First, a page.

MannersEdit

Manners involve a wide range of social interactions within cultural norms as in the "comedy of manners", or a painter's characteristic "manner". Etiquette and manners, like mythology, have buried histories especially when they seem to have little obvious purpose, and their justifications as logical ("respect shown to others" etc.) may be equally revealing to the social history.

Cultural differencesEdit

Etiquette is dependent on culture; what is excellent etiquette in one society may shock in another. Etiquette evolves within culture. The Dutch painter Andries Both shows that the hunt for head lice, which had been a civilized grooming occupation in the early Middle Ages, a bonding experience that reinforced the comparative rank of two people, one groomed, one groomer, had become a peasant occupation by 1630. The painter portrays the familiar operation matter-of-factly, without the sarcasm this subject would have received in a nineteenth-century representation.

Etiquette can vary widely between different cultures and nations. In China, a person who takes the last item of food from a common plate or bowl without first offering it to others at the table may be seen as a glutton and insulting the generosity of the host, similarly, amongst older Australian women, a woman who takes the last item of food is called the old spinster, whilst in most European cultures a guest is expected to eat all of the food given to them, as a compliment to the quality of the cooking. In some societies it is considered disgusting to eat with the left hand, because the left hand is reserved for dirty tasks, and left handed individuals are sometimes forced to use their right hand. This is also true for the Muslim culture where the right is considered more important. For example, while putting on a shirt, it is considered more acceptable to put on the right arm first.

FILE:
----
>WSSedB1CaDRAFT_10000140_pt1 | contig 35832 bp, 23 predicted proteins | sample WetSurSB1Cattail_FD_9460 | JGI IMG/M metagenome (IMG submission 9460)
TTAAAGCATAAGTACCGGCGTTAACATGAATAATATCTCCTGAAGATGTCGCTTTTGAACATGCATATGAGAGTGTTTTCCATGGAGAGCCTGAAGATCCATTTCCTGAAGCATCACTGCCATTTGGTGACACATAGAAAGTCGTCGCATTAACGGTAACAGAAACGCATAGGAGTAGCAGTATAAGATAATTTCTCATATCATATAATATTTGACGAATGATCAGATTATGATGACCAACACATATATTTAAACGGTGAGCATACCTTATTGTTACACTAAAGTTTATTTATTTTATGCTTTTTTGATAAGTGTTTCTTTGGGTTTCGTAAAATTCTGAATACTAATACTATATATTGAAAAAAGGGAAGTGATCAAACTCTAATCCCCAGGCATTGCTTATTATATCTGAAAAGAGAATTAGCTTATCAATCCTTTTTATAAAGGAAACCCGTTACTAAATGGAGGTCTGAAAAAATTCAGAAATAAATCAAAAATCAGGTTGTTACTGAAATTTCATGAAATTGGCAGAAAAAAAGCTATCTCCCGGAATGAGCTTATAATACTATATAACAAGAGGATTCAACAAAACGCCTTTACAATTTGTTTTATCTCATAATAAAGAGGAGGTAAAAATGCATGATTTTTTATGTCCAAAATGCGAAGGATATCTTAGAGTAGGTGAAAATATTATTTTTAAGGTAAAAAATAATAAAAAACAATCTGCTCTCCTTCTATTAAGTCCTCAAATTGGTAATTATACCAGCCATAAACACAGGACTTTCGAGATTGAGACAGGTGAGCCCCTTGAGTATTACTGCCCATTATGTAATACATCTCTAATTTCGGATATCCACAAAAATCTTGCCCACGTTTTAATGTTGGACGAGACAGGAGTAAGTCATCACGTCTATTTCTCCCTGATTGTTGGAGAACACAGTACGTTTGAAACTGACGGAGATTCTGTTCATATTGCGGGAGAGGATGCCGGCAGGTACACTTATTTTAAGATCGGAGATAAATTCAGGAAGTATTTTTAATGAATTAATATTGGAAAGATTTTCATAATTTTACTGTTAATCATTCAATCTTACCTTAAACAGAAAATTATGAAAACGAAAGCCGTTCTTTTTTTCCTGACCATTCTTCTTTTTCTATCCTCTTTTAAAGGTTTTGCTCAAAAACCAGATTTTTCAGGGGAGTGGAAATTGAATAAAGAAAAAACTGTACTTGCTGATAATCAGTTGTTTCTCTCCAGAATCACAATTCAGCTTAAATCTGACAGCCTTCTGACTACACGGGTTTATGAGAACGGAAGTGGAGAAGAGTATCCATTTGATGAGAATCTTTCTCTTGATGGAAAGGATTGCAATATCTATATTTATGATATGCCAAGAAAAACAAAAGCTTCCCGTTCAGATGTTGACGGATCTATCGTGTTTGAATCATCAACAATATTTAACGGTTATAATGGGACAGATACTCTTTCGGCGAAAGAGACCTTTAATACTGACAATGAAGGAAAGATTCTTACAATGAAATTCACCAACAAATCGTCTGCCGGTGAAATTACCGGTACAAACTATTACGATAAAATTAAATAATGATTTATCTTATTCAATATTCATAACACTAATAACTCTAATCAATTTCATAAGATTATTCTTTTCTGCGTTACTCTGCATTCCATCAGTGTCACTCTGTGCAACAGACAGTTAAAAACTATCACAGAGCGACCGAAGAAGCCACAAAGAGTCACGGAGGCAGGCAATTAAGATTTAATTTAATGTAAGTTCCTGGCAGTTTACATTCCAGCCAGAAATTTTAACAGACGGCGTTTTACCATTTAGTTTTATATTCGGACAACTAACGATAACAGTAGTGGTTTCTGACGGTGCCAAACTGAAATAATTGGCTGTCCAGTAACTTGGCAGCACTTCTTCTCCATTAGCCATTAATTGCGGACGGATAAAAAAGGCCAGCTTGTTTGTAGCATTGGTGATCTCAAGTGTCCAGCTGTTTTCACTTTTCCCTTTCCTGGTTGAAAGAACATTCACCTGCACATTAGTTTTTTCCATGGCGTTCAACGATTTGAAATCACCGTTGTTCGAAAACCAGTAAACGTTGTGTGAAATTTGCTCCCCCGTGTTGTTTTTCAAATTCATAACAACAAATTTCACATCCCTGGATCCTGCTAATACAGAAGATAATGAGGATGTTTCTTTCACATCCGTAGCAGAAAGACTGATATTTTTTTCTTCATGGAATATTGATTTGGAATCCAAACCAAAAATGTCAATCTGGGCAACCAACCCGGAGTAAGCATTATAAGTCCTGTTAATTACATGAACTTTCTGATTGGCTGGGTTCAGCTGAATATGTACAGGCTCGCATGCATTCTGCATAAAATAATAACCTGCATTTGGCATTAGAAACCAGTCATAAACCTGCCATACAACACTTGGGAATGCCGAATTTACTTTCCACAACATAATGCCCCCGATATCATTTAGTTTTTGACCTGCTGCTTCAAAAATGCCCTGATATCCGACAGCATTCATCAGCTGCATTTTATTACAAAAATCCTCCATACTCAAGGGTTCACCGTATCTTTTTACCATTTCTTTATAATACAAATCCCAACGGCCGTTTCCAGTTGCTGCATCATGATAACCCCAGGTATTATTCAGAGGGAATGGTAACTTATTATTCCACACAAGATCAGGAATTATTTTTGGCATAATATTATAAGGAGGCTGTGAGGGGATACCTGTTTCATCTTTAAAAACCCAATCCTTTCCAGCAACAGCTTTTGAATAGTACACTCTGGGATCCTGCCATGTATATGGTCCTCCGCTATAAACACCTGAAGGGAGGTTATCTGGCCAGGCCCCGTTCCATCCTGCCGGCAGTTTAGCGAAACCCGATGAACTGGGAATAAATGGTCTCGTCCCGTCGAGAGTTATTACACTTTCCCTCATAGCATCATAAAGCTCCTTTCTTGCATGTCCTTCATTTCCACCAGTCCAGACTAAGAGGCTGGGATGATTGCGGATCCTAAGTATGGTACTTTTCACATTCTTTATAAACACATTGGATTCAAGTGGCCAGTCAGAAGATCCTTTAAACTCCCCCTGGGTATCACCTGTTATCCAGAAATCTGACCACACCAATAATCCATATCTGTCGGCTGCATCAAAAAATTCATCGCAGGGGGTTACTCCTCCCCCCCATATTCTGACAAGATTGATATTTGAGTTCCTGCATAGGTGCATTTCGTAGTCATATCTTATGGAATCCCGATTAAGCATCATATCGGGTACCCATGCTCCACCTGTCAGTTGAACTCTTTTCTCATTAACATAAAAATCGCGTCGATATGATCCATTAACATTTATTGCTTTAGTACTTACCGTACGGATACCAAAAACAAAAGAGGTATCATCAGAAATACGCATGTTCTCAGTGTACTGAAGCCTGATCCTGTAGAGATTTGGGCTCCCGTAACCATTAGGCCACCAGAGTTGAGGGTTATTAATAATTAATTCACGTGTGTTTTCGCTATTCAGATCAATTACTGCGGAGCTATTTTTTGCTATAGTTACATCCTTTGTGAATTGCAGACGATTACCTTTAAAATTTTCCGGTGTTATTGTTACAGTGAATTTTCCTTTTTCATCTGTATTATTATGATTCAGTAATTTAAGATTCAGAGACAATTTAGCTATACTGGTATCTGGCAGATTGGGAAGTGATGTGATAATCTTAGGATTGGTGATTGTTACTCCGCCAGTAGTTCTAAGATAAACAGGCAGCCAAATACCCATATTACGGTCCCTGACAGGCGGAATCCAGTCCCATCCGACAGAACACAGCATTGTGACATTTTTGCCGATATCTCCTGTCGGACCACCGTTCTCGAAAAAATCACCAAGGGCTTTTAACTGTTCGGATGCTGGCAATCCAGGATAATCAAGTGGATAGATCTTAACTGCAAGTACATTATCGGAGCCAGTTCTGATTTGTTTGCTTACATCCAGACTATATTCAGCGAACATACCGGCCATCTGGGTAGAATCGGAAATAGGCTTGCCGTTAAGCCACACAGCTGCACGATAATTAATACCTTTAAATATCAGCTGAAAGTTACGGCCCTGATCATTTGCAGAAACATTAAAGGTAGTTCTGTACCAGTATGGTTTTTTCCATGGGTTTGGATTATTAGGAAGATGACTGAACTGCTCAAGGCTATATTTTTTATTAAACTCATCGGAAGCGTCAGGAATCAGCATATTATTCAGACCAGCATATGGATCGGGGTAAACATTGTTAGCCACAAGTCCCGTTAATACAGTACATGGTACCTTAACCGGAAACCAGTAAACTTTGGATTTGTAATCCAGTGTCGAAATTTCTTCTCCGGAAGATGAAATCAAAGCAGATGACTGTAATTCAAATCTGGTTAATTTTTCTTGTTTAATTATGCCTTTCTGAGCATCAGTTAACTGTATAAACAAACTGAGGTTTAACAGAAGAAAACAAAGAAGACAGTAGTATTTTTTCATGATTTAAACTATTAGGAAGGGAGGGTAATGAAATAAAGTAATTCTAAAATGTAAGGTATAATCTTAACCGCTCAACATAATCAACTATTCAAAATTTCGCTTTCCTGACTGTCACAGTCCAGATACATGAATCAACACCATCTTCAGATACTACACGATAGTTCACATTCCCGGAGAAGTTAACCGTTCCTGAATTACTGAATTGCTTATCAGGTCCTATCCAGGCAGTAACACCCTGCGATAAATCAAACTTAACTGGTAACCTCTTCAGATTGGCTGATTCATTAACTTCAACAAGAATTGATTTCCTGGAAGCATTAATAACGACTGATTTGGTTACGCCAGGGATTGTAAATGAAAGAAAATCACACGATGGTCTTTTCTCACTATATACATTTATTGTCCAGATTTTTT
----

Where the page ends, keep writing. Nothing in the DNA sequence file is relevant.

Etiquette is a topic that has occupied writers and thinkers in all sophisticated societies for millennia, beginning with a behavior code by Ptahhotep, a vizier in ancient Egypt's Old Kingdom during the reign of the Fifth Dynasty king Djedkare Isesi (ca. 2414–2375 B.C.). All known literate civilizations, including ancient Greece and Rome, developed rules for proper social conduct. Confucius included rules for eating and speaking along with his more philosophical sayings. Early modern conceptions of what behavior identifies a "gentleman" were codified in the sixteenth century, in a book by Baldassare Castiglione, Il Cortegiano ("The Courtier"); its codification of expectations at the Este court remained in force in its essentials until World War I. Louis XIV established an elaborate and rigid court ceremony, but distinguished himself from the high bourgeoisie by continuing to eat, stylishly and fastidiously, with his fingers. An important book about etiquette is Galateo, overo de' costumi by Monsignor Giovanni della Casa; in fact, in Italian, etiquette is generally called galateo (or etichetta or protocollo).

In the American colonies Benjamin Franklin and George Washington wrote codes of conduct for young gentlemen. The immense popularity of advice columns and books by Letitia Baldrige and Judith Martin (Miss Manners) shows the currency of this topic. Even more recently, the rise of the Internet has necessitated the adaptation of existing rules of conduct to create Netiquette, which governs the drafting of email, rules for participating in online forums, and so on.

Etiquette may be wielded as a social weapon. The outward adoption of the superficial mannerisms of an in-group, in the interests of social advancement rather than a concern for others, is a form of snobbism, lacking in virtue. This is totally off on what etiquette really means.